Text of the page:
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Apple iPhone to face tough test in Europe

Rivals up their game as iPhone hype falls away

Apple will face 'strong challenges' from incumbent networks and mobile phone manufacturers as it tries to crack Europe with the Apple iPhone.

Joss Gillet, senior analyst at Ovum, yesterday said that, although Apple's success in selling one million iPhones in the US in just 74 days was "impressive", Europe would be a tougher nut to crack.

"Apple is planning to introduce its hero product in Europe and we expect Apple to face a strong portfolio of rival devices from established handset manufacturers. We also expect that iPhone hype will slow in early 2008 as Apple faces strong commercial pressure in Europe."

Gillet - who concedes iPhone is a, "very exciting product which is disrupting the way manufacturers handle handset usability".

Apple iPhone: the definitive review

The analyst observes that Apple's recent decision to cut prices on the product may not have been a proactive decision to boost sales, as Apple CEO Steve Jobs claimed, but a realistic response to a slow-down in sales on grounds of price.

The analyst observed that Nokia, Sony Ericsson, LG, Samsung and Motorola are unlikely to give up market share in the extensive European market without a fight.

Competing manufacturers will use their existing extensive distribution models; price flexibility and marketing advantages to compete with iPhone.

Gillet notes Nokia's existing plans to introduce an iPhone competitor, observing that company's strength in mass-market distribution could put pressure on Apple's exclusivity and revenue share models.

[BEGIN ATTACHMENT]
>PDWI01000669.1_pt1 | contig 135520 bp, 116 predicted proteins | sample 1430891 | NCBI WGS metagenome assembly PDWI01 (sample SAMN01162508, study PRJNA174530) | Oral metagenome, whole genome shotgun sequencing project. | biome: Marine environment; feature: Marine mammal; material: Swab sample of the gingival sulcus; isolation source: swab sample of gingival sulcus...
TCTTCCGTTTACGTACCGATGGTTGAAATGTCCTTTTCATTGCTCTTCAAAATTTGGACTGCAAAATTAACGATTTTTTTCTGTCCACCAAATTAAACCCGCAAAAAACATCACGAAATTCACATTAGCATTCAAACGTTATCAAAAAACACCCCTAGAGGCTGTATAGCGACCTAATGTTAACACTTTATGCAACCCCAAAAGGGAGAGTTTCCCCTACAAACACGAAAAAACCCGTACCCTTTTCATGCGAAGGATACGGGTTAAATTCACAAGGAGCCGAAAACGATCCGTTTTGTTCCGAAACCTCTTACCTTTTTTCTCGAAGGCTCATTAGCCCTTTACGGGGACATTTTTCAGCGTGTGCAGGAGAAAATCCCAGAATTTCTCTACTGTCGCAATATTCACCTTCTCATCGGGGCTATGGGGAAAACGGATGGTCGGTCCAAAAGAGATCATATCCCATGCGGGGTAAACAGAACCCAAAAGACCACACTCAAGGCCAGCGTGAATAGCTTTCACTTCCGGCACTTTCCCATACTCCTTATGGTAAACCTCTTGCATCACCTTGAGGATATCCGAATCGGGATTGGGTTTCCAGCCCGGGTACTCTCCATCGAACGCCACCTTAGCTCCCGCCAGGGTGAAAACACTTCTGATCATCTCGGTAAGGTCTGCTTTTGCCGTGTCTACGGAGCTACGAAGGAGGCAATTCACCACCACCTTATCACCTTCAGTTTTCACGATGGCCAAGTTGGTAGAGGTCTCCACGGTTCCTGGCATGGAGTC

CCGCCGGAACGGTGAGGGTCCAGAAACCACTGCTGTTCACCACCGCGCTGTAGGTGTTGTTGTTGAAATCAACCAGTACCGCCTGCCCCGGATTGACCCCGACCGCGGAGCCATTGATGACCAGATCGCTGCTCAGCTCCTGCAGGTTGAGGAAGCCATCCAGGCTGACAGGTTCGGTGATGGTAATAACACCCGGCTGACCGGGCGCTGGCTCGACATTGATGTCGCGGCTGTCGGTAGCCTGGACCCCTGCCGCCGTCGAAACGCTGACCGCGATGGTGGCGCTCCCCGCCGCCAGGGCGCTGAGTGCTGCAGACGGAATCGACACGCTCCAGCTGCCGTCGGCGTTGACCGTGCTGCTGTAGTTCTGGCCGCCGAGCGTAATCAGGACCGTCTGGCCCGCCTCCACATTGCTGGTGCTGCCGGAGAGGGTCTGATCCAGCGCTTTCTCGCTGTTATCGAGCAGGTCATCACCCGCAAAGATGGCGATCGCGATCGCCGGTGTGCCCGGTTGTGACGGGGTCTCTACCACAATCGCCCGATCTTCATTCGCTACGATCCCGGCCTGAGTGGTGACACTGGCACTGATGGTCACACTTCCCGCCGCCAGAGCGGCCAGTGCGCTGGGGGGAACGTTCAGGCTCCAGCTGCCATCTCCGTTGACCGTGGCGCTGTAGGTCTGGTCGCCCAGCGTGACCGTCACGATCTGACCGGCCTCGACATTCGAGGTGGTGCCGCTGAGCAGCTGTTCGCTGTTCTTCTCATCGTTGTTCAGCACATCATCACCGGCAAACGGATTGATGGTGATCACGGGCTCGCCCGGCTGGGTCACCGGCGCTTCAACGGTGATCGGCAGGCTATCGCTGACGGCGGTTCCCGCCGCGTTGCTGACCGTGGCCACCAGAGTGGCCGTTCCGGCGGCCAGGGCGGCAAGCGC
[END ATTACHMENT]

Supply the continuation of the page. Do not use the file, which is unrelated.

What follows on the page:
"Sony Ericsson is not likely to stay quiet as it owns the optimised music market in Europe," he said, pointing out that the company's devices are user-friendly and that the firm has strong brand awareness.

However, this year's SuperBrands survey puts Apple in three of the top twenty slots for UK public recognition of brands - Sony Ericsson gets no space in the list.

LG, Samsung and Motorola are also developing new generations of advanced device with which to challenge Apple's European iPhone foray, the analyst notes.

Leading manufacturers are already working on higher technology standards such as 5Mp cameras, HSDPA chipsets, 30 frames per second displays, over-the-air downloads, external memory, and so on

But the biggest challenge for Apple will be maintaining interest: "We also expect that iPhone hype will slow in early 2008 as Apple faces strong commercial pressure in Europe," he said.

"Ultimately, one can argue that Jobs is aware of the challenges ahead, and that Apple's target is to own only 1 percent of the total market and make it a profitable exercise, Gillet observes.


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